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George Acs

 
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  • Quantitative Muzzling [View article]
    You really do have to believe in that logic. It's one thing to see large precipitous drops in stocks that had large precipitous rises, but in the absence of company or sector specific news, there's not much reason to see those drops in stocks that had gradual price climbs.

    The sheer number of S&P stocks that are in correction territory is really unusually high and not very warranted. It's actually keeping me from making some DOH trades right now because I can't really see the reasoning for some of them to not be able to have a reflexive bounce much higher.
    Oct 14 01:46 PM | Likes Like |Link to Comment
  • Quantitative Muzzling [View article]
    Getting any two sides to agree on anything, especially when it has to do with money, isn't the easiest thing in the world to accomplish. I'm not a big believer in any orchestrated action to drive prices lower, although it is intriguing that there's no real talk of OPEC production reductions. Maybe they just really need the money and don't have the patience to wait for decreased supply to kick back into the equation.
    Oct 14 07:38 AM | Likes Like |Link to Comment
  • Quantitative Muzzling [View article]
    Depending on your investing time horizons you can certainly have different guidelines for when to enter a position.

    For the longer term horizon that you are presenting there is certainly much less reason to be price sensitive.

    However, when considering the use of a shorter term covered option strategy, price can be critical, particularly as it can impact upon the ability to create subsequent income streams following an unexpected price decline.
    Oct 13 09:08 AM | Likes Like |Link to Comment
  • Quantitative Muzzling [View article]
    Opportunity? Yes, but when?

    Even "the wise" can't know when price represents value versus value trap or where on the continuum a falling price resides.

    Even "the wise" can't avoid looking foolish when buying at what looked like a better price turned out to be an even better price the following day.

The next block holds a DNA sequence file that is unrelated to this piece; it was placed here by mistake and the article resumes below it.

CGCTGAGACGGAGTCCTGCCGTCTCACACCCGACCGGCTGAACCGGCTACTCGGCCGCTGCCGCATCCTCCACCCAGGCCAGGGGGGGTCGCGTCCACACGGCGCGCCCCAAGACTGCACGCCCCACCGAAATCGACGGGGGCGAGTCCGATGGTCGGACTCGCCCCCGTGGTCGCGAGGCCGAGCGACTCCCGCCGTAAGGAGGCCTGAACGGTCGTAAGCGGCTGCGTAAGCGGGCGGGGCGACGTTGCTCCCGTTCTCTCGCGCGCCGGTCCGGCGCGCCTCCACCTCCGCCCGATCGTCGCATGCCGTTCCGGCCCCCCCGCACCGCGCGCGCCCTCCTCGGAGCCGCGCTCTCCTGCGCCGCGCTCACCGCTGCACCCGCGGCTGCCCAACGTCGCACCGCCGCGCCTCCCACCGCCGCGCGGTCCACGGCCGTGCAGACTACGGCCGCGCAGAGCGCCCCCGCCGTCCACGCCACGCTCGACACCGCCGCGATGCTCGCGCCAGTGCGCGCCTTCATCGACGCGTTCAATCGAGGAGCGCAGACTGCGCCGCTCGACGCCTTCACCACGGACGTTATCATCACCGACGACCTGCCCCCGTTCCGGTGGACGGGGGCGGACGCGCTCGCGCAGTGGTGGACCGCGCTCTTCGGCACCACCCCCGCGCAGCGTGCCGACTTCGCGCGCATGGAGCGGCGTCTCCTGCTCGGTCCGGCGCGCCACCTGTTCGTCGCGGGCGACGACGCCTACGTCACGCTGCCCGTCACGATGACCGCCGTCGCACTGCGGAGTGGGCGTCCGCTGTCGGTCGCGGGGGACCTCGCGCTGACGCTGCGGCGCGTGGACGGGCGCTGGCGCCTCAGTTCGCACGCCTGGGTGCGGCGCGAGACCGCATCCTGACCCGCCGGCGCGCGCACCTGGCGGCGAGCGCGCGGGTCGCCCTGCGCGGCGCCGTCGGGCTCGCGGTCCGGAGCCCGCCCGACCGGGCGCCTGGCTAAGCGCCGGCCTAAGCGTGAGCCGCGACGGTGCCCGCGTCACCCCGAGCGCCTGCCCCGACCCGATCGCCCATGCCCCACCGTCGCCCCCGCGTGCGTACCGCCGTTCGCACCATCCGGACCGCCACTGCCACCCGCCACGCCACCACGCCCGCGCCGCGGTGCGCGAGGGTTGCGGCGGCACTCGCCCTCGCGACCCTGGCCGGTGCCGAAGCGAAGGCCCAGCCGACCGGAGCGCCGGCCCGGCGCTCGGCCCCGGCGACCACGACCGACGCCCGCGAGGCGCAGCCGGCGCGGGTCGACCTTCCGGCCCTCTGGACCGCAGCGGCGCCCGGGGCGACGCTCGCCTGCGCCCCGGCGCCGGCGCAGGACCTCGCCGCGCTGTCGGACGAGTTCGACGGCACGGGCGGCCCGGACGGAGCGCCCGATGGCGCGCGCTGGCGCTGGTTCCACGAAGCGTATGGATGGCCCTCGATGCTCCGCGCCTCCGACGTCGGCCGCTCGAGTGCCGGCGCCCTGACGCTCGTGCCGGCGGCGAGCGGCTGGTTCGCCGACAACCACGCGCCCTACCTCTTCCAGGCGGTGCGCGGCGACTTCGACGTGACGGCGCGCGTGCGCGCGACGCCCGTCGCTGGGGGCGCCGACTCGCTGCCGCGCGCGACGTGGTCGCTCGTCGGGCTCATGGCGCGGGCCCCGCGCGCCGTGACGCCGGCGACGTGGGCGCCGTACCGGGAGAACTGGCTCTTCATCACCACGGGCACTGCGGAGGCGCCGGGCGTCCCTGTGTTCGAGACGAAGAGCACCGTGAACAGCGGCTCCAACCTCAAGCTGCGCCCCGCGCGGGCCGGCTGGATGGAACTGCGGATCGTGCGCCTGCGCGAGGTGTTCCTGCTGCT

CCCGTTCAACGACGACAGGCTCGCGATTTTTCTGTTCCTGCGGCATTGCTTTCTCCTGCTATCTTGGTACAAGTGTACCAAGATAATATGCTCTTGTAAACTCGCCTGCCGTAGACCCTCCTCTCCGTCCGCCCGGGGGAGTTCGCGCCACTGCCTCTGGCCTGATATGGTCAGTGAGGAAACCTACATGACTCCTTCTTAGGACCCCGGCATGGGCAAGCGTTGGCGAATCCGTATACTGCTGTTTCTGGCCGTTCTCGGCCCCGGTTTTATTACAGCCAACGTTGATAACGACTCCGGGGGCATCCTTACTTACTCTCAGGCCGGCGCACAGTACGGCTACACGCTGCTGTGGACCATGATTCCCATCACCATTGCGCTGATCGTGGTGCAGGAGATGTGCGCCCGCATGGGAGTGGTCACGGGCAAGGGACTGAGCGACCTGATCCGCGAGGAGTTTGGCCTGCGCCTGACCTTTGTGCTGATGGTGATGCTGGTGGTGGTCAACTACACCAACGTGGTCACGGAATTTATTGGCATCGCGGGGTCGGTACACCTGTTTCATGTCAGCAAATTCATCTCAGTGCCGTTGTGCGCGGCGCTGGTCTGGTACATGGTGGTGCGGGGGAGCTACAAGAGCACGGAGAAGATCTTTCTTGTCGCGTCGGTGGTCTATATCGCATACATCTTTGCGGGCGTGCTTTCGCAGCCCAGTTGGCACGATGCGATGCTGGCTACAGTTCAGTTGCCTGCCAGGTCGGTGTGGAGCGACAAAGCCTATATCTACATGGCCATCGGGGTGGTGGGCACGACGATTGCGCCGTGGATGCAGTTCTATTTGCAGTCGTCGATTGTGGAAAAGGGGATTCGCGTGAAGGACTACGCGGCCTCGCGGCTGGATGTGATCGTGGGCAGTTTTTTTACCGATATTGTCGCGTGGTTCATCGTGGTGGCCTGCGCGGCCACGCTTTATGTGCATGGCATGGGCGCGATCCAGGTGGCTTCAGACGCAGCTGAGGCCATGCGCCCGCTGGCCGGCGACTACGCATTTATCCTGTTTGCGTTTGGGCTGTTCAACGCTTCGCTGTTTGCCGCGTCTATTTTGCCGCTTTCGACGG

I'm not quite clear as to what your final comment means. The sell side exists because it makes money and it also makes the buy side possible. If the markets fall and fall hard, it seems as if the sell side will do better than the buy side unless the buy side somehow can have perfect timing. I certainly don't mind selling at the beginning of a large decline and letting someone else take the losses to come.

    But also, "the wise" that find themselves in a position to buy mightily during a market decline must fall into one of two categories. In the most idealized scenario they also exhibited perfect timing by selling their positions at their peaks and have held onto cash awaiting the bottom, or they simply had cash that wasn't participating in the previous rally. In the former case, they would truly have been wise, but in the latter case? Not so much
    Oct 12 02:30 PM | Likes Like |Link to Comment
  • Quantitative Muzzling [View article]
    You should have let me know. My kids were on WH South Lawn last week there for the President's lift off aboard Marine One, en route ultimately to California. Maybe they could have breached the security perimeter to have delivered your message.

    That would have given us something to talk about.

    We really need something to restore confidence. The concern is that a capitulation may not really be one, but rather a step toward even lower levels.

    If Europe can hold steady tomorrow that would really help markets here, especially with a banking holiday to contend with.